Derik Whittaker

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XLinq'n in the new world - Speed comparison with Xml/XPath

Originally this series was meant to be titled 'Any thing you can do I can do better', but to be honest after writing the Xml/XPath examples I realized the XLinq is really no better per say than Xml/XPath.  However, what XLinq does bring to the table that Xml/XPath does not:

  • Does not need to use the XPath query syntax
  • Reads like English (mostly) when creating queries
  • Lower barrier to entry for someone new to Xml (my opinion)

For Part 1 of this series check here
For Part 2 of this series check here
For Part 3 of this series check here

In Part 4 of this little mini-series we will examine the speed differences between XLinq and Xml/XPath.

Before I get started I will show you a sample of the XML document I am using.  The sample document I am using today is 5.25mb in size.

<?xml version='1.0'?>
<root>
  <system>
    <list>
      <subscribers>
        <subscriber Type="Random">
          <id>63425813</id>
          <Email__Address>FakeAddress@comcast.net</Email__Address>
          <EmailType>HTML</EmailType>
          <Status>InActive</Status>
          <First__Name>RAY</First__Name>
          <Last__Name>Bob</Last__Name>
          <PIN__Code>NaN</PIN__Code>
          <PIPIN>33232</PIPIN>
          <UID>418444</UID>
          <ProgNum>0</ProgNum>
          <Title />
          <Username />
          <Password />
        </subscriber>
      </subscribers>
    </list>
    <list>
      <subscribers>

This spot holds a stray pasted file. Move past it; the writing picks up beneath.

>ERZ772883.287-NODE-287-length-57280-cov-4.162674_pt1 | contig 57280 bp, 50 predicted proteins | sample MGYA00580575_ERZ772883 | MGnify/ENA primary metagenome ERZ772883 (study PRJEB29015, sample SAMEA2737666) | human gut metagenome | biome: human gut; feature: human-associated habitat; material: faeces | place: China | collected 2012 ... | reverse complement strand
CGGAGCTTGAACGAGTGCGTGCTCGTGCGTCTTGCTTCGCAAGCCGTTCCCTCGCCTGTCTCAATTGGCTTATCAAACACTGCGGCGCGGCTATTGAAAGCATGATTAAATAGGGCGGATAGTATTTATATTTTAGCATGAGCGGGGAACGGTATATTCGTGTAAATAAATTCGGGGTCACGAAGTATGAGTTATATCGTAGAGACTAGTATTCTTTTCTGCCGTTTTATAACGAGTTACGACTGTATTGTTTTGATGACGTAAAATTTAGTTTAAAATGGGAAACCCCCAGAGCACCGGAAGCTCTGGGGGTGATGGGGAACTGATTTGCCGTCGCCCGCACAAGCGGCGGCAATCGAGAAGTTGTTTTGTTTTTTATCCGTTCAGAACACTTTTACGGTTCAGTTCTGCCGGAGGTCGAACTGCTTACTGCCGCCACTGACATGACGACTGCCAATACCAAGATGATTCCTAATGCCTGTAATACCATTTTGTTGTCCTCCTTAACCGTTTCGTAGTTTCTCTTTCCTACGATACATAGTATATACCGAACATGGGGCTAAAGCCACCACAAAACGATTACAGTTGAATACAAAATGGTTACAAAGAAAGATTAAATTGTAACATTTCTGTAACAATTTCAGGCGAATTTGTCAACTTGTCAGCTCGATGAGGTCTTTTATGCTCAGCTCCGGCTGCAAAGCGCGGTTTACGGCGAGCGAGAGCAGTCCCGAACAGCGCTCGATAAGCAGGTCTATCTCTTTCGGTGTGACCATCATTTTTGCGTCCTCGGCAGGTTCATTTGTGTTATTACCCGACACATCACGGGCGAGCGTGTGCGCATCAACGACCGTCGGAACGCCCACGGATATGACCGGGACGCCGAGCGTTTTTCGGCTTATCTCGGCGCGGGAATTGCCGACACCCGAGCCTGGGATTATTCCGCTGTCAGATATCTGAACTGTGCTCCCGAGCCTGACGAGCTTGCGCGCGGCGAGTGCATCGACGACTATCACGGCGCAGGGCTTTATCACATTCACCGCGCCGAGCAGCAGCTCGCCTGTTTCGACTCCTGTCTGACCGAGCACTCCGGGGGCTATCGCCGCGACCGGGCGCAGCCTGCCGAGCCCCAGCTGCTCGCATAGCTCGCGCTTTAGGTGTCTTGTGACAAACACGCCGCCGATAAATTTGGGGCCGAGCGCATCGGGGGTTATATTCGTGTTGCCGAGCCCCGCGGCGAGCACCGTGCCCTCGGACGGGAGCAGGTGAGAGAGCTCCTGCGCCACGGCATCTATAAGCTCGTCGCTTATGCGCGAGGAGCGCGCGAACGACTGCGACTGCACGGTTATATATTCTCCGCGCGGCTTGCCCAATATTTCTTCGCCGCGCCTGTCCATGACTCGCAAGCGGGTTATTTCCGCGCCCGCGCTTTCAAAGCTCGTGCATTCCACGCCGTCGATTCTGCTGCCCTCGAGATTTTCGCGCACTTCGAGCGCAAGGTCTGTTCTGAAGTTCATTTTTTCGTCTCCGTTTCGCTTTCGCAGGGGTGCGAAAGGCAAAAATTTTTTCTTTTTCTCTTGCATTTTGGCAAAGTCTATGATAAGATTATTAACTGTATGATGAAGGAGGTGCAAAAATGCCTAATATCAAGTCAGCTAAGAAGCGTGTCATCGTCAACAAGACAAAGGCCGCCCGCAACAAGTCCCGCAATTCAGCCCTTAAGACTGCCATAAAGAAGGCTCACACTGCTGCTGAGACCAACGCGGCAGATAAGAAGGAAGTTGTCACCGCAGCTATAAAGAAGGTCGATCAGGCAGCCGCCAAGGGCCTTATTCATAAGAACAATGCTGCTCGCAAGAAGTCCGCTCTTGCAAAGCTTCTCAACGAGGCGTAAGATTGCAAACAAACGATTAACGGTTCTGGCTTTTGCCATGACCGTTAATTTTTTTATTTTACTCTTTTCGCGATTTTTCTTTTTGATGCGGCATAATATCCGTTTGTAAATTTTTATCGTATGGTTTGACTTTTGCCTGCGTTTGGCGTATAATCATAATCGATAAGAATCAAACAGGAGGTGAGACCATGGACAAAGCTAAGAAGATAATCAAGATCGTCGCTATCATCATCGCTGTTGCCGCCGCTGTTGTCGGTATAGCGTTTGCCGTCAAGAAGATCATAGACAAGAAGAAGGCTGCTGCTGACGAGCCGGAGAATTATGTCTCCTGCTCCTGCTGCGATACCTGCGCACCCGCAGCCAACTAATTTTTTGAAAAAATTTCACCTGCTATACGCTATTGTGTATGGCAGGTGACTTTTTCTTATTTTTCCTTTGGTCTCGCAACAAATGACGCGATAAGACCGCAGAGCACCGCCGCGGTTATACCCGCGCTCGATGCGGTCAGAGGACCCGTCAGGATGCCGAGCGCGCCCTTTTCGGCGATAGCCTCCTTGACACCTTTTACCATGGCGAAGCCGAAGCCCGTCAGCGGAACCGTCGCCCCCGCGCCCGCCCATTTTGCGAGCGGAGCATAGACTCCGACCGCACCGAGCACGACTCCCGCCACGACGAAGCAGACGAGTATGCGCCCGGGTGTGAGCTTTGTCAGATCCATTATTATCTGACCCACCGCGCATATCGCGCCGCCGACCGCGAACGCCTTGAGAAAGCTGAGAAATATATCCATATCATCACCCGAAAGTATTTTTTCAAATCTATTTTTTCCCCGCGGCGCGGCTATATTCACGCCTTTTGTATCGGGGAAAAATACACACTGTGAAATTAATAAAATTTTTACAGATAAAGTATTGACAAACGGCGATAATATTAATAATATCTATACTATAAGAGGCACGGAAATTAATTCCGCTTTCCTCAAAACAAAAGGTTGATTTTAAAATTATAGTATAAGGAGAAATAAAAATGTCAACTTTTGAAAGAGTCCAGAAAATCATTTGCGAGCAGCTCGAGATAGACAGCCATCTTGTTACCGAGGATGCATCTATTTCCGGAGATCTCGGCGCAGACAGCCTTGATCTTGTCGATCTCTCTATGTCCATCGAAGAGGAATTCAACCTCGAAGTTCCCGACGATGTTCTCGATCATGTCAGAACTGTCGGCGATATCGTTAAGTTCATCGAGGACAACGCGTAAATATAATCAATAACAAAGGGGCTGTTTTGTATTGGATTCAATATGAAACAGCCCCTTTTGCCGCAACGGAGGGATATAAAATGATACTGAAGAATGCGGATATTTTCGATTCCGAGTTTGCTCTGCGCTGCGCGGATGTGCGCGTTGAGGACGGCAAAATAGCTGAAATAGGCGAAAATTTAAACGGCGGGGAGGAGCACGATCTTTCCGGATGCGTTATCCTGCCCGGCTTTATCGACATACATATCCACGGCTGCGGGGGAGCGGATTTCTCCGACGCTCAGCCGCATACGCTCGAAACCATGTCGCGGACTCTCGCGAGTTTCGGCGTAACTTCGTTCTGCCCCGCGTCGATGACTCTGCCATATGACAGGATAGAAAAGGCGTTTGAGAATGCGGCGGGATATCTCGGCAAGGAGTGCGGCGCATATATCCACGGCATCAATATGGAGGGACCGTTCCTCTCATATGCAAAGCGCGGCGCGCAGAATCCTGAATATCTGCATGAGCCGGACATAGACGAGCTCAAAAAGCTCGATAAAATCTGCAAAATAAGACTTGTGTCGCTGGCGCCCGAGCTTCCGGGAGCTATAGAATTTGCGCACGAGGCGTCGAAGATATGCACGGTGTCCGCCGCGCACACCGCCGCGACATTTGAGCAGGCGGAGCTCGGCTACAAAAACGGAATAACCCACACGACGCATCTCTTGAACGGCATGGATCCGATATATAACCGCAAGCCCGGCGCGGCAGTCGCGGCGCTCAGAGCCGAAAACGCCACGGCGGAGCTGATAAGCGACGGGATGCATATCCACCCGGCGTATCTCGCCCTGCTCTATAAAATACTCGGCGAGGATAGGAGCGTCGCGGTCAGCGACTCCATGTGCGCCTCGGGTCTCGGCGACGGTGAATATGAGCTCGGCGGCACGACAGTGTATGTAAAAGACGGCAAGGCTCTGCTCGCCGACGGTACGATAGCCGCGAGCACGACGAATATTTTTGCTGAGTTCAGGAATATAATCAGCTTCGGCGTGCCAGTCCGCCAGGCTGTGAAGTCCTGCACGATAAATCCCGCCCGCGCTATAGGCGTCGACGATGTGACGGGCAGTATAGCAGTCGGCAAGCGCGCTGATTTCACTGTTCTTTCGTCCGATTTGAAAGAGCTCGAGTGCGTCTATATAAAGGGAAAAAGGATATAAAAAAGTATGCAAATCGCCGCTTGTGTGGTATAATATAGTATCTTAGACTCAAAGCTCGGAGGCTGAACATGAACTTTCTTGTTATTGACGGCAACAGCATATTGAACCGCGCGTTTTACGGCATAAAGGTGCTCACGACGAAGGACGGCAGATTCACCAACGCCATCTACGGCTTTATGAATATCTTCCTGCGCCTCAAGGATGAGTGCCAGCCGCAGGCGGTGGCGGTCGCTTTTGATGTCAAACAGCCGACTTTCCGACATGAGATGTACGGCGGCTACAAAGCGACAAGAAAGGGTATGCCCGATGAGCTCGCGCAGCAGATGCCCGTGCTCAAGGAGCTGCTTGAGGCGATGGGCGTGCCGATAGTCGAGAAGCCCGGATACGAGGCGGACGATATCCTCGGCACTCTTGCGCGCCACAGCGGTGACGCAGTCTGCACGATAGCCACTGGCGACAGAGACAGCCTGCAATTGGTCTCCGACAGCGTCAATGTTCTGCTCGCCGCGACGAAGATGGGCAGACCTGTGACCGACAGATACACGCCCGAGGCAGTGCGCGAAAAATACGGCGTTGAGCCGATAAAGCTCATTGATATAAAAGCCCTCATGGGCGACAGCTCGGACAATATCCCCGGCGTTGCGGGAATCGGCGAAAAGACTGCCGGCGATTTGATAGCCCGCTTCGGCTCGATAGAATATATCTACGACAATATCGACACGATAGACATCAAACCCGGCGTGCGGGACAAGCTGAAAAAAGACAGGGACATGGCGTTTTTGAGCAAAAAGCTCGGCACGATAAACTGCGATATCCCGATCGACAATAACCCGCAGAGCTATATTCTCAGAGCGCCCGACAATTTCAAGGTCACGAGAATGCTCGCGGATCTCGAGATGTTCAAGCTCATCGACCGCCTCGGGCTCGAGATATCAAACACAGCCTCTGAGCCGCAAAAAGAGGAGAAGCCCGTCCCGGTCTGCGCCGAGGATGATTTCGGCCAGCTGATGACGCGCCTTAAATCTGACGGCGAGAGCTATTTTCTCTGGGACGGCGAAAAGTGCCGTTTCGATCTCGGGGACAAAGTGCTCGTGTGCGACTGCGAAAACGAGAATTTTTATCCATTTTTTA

<subscriber>
          <id>1271728821</id>
          <Email__Address>FakeAddress@yahoo.com</Email__Address>
          <EmailType>HTML</EmailType>
          <Status>InActive</Status>
          <First__Name>JOHN</First__Name>
          <Last__Name>Foo</Last__Name>
          <PIN__Code>NaN</PIN__Code>
          <PIPIN>1254512</PIPIN>
          <UID>1033488</UID>
          <ProgNum />
          <Title />
          <Username />
          <Password />
        </subscriber>
      </subscribers>
    </list>
  </system>
</root>

Example 1 - Loading a XML document from Resource Stream

There is no real code to show here, but I do have some speed numbers to chat about.  I ran my test 2 times. The first time I loaded into a XLinq object first then into an XmlDocument object and for the second run, I swapped the order.

As it turns out the first document to load each time is slower, but you can get a look at the speed difference by looking at the delta between each load time.

Load Time

XmlDocument 515.00 327.72 187.27 (Delta)
XLinq 358.94 546.2135 187.27 (Delta)

By looking at the above, there is no real speed difference, which I expected. (Time above is in milliseconds)

Example 2 - Finding a Unique value in the Xml Document

For this example I decided to try to find a single node inside my larger xml file.  In order to try to get good sample I ran each test 5 times and the times below are the average of all those runs

Run time (5 run avg)

XLinq 44.62
Xml/XPath 125.65

I have to say that I was kinda surprised by the results.  I figured that the Xml/XPath way would be a little faster, but turns out it is 3 times slower. (Time above is in milliseconds). ** NOTE *** The times above do NOT include the time needed to load the XML document into the correct object model.

From the information in this mini-series i would conclude that if you need to do any type of XML reading/manipulation/creation I would make the jump over to using XLinq as your preferred way of doing so.

Till next time,


Posted 05-14-2008 10:02 AM by Derik Whittaker
Filed under: ,

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Comments